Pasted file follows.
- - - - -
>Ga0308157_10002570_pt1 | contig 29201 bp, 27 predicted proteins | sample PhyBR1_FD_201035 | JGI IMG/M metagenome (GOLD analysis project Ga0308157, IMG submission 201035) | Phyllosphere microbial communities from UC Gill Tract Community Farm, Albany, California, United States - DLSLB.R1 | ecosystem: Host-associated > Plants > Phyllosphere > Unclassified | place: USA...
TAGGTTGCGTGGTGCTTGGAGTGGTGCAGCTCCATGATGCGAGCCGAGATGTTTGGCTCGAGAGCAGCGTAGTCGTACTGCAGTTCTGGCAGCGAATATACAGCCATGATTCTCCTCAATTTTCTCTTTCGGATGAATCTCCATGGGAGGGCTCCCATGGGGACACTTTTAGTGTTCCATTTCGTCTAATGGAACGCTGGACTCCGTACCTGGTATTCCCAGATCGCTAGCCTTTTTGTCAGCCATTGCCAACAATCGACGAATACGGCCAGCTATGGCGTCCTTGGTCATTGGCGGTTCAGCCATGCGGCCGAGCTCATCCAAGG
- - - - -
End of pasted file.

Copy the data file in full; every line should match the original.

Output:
>Ga0308157_10002570_pt1 | contig 29201 bp, 27 predicted proteins | sample PhyBR1_FD_201035 | JGI IMG/M metagenome (GOLD analysis project Ga0308157, IMG submission 201035) | Phyllosphere microbial communities from UC Gill Tract Community Farm, Albany, California, United States - DLSLB.R1 | ecosystem: Host-associated > Plants > Phyllosphere > Unclassified | place: USA...
TAGGTTGCGTGGTGCTTGGAGTGGTGCAGCTCCATGATGCGAGCCGAGATGTTTGGCTCGAGAGCAGCGTAGTCGTACTGCAGTTCTGGCAGCGAATATACAGCCATGATTCTCCTCAATTTTCTCTTTCGGATGAATCTCCATGGGAGGGCTCCCATGGGGACACTTTTAGTGTTCCATTTCGTCTAATGGAACGCTGGACTCCGTACCTGGTATTCCCAGATCGCTAGCCTTTTTGTCAGCCATTGCCAACAATCGACGAATACGGCCAGCTATGGCGTCCTTGGTCATTGGCGGTTCAGCCATGCGGCCGAGCTCATCCAAGG